I haven’t posted for a few days, largely because the major news surrounding Middle Eastern issues has been in more of a flux than usual, if that’s imaginable.
You’ve got the al-Mabhouh assassination – the latest wrinkle appears to be that now Dubai is issuing an arrest warrant for Israel PM Benjamin Netanyahu; never mind that the organization to which the assassinated assassin belonged is saying no, no, see – it was Jordan. Or maybe Egypt. And it was probably Fatah. And Iran says it was Europe. So yeah, sure, lets go arrest Bibi. That will put a stop to all this nonsense. Yes, Virginia, the world is nuts.
But I’ve also noticed several developments since Monday that, if taken at face value, and without digging beneath the surface, appear amazingly positive. First, U.S. Senator John Kerry came out “solidly behind” Netanyahu’s call for truly tough sanctions against Iran. I’ve never been a fan of Kerry, but his statement on its own is positive; whether the man is sincere is really not for me to say.
And then yesterday it was reported that Secretary of State Hillary Clinton told Lebanon, in effect, don’t expect us to protect you from Israel if you keep letting Hezbollah bring in more arms. Now maybe you think this is not news – that the current U.S. administration has supported Israel’s right to self defense from the get-go, but to me, this is news. And whether the woman means what she says or not, at least in this instance, I’m not here to say. At least not today.
And now it’s beginning to look like the Arab world is having second thoughts about its opposition to Israel. Say what!? Well, at least the Arab League is now saying it’s OK to talk. That might not seem like much, but it does represent a shift. And here’s something that we didn’t expect (although it’s only right): Israeli Arabs demonstrated in front of the Egyptian Embassy in favor of the release of kidnapped IDF soldier Gilad Shalit. Actually, this isn’t all that shocking, considering the little known fact that the vast majority of Arabs living in Israel do actually support the Israeli government. But it bears repeating.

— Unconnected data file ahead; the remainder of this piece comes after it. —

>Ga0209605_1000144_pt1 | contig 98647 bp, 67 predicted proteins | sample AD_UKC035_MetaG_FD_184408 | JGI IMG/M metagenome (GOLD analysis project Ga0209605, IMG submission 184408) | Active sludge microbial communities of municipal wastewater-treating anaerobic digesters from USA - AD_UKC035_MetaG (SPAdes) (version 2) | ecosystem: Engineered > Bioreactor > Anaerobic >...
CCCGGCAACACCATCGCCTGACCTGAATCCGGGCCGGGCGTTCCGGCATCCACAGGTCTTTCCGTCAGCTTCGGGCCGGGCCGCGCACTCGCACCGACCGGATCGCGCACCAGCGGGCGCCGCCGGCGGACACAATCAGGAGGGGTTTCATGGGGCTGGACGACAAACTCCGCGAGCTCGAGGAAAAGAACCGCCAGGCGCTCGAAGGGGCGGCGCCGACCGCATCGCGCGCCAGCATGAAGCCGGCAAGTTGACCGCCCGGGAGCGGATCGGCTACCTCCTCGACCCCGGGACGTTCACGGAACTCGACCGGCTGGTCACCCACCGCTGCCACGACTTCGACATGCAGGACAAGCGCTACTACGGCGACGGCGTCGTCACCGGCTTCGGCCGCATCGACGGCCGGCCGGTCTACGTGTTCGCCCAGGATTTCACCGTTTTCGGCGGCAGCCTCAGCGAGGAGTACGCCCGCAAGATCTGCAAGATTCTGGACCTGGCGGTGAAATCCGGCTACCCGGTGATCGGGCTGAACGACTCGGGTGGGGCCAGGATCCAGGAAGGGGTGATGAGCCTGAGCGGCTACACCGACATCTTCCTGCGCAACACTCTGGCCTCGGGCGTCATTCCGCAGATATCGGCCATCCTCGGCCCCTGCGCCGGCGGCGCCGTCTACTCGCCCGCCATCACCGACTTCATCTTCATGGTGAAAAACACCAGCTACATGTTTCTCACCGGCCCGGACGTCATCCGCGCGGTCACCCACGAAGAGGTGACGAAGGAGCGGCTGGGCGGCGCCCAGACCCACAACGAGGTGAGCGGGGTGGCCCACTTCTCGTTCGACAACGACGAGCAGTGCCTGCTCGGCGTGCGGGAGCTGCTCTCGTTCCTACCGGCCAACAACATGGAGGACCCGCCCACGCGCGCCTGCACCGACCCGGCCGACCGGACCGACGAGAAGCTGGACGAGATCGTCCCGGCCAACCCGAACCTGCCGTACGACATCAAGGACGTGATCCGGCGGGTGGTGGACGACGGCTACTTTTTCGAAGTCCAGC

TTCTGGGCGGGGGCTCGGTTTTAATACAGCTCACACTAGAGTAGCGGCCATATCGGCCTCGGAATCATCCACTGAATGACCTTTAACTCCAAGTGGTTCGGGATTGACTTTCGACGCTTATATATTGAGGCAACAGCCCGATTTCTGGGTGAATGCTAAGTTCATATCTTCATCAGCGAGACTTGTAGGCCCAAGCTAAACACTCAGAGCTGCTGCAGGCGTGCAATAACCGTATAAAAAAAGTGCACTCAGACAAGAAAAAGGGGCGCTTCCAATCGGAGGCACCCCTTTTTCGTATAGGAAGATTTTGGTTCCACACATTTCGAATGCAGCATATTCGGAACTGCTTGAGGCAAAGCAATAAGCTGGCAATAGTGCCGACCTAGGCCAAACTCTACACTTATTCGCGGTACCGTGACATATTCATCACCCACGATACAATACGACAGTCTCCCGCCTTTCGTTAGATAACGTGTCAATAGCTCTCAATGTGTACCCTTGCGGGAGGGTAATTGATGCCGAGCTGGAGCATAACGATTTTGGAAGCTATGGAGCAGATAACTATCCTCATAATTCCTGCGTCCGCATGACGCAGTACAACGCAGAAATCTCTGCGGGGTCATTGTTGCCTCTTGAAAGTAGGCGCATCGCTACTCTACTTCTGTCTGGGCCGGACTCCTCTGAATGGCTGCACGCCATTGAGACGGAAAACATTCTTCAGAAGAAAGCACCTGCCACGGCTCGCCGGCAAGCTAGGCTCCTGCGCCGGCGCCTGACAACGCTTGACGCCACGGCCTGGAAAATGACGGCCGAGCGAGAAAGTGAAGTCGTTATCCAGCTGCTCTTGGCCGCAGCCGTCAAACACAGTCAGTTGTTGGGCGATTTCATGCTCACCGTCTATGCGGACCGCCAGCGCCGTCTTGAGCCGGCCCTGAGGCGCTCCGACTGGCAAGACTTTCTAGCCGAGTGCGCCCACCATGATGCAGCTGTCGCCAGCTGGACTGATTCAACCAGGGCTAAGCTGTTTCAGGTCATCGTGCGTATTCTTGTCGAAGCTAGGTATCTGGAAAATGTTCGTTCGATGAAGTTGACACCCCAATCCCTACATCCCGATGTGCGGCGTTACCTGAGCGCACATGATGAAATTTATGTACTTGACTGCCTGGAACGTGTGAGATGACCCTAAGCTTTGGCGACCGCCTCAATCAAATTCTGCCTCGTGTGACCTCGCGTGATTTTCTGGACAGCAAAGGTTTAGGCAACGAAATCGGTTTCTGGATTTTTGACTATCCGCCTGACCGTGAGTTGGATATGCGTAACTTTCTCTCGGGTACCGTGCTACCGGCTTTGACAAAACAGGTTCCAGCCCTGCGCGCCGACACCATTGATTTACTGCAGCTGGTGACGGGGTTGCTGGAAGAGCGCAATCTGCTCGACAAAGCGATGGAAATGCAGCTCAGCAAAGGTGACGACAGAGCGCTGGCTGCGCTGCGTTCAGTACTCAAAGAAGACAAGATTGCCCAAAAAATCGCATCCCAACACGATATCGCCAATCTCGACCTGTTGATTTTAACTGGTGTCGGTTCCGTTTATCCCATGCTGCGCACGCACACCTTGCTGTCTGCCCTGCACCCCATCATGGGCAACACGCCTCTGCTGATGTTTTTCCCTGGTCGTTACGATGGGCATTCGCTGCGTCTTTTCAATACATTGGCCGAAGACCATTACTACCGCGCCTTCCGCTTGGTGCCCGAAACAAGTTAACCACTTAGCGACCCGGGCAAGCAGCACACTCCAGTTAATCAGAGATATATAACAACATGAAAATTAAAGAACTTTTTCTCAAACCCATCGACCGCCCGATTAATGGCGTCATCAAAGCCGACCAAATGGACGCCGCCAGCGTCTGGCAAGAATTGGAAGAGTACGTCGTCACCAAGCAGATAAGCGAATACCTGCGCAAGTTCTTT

Now this is strange: the leader of a global Muslim movement has issued a strongly worded fatwa against terrorism. I don’t have a problem with that, do you?
And regarding anti-Semitism overseas? Well, there’s not much good news there – except Canada’s Ontario Legislature just passed a resolution condemning the annual anti-Israel event known as “Apartheid Week.” I might have mentioned this before, but, to summarize the words yesterday of Washington Post writer Richard Cohen, Israel is not South Africa.
Yet we still must – I repeat, must – have more sense than to blithely accept everything at face value, pleasant or unpleasant; we simply have to, as a matter of survival, roll up our sleeves and dig beneath the surface in all things. And that takes work. I truly hope my readers don’t think that I have a lot of answers here. I don’t carry the ball – I just try to say “whoa” once in a while when I see something coming that’s just not right. U.S. Vice President Joe Biden is visiting Israel this week. During the 2008 presidential campaign, then-Senator Biden was presented, as I recall, as a supporter of Israel. Maybe he is, in some ways. But take care – read these beneath-the-surface observations by respected columnist Caroline Glick during an interview published today in Israel National News.
In some words written several centuries ago, test and prove all things until you can recognize what is good, and then hold on tight to that.